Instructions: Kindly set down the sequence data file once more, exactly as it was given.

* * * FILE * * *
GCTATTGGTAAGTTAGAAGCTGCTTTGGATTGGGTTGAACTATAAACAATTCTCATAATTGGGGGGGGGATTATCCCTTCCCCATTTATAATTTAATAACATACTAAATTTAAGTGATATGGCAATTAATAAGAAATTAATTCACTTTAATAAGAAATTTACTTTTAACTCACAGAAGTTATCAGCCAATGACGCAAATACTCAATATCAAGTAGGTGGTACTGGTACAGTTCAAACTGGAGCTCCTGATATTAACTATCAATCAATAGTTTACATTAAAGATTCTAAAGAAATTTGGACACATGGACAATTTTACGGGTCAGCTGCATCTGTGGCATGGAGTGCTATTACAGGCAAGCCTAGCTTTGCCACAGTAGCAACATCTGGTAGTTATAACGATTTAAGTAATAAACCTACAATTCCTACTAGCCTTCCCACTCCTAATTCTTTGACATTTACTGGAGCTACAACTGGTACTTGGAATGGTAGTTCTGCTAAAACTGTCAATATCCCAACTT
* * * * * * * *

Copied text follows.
GCTATTGGTAAGTTAGAAGCTGCTTTGGATTGGGTTGAACTATAAACAATTCTCATAATTGGGGGGGGGATTATCCCTTCCCCATTTATAATTTAATAACATACTAAATTTAAGTGATATGGCAATTAATAAGAAATTAATTCACTTTAATAAGAAATTTACTTTTAACTCACAGAAGTTATCAGCCAATGACGCAAATACTCAATATCAAGTAGGTGGTACTGGTACAGTTCAAACTGGAGCTCCTGATATTAACTATCAATCAATAGTTTACATTAAAGATTCTAAAGAAATTTGGACACATGGACAATTTTACGGGTCAGCTGCATCTGTGGCATGGAGTGCTATTACAGGCAAGCCTAGCTTTGCCACAGTAGCAACATCTGGTAGTTATAACGATTTAAGTAATAAACCTACAATTCCTACTAGCCTTCCCACTCCTAATTCTTTGACATTTACTGGAGCTACAACTGGTACTTGGAATGGTAGTTCTGCTAAAACTGTCAATATCCCAACTT